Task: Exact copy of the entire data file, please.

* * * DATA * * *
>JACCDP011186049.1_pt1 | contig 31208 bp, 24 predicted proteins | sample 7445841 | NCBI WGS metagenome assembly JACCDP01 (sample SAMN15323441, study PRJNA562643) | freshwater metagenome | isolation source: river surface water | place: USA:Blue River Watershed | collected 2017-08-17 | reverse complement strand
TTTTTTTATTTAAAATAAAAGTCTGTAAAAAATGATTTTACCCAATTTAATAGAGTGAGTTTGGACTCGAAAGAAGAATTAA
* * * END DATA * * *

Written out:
>JACCDP011186049.1_pt1 | contig 31208 bp, 24 predicted proteins | sample 7445841 | NCBI WGS metagenome assembly JACCDP01 (sample SAMN15323441, study PRJNA562643) | freshwater metagenome | isolation source: river surface water | place: USA:Blue River Watershed | collected 2017-08-17 | reverse complement strand
TTTTTTTATTTAAAATAAAAGTCTGTAAAAAATGATTTTACCCAATTTAATAGAGTGAGTTTGGACTCGAAAGAAGAATTAA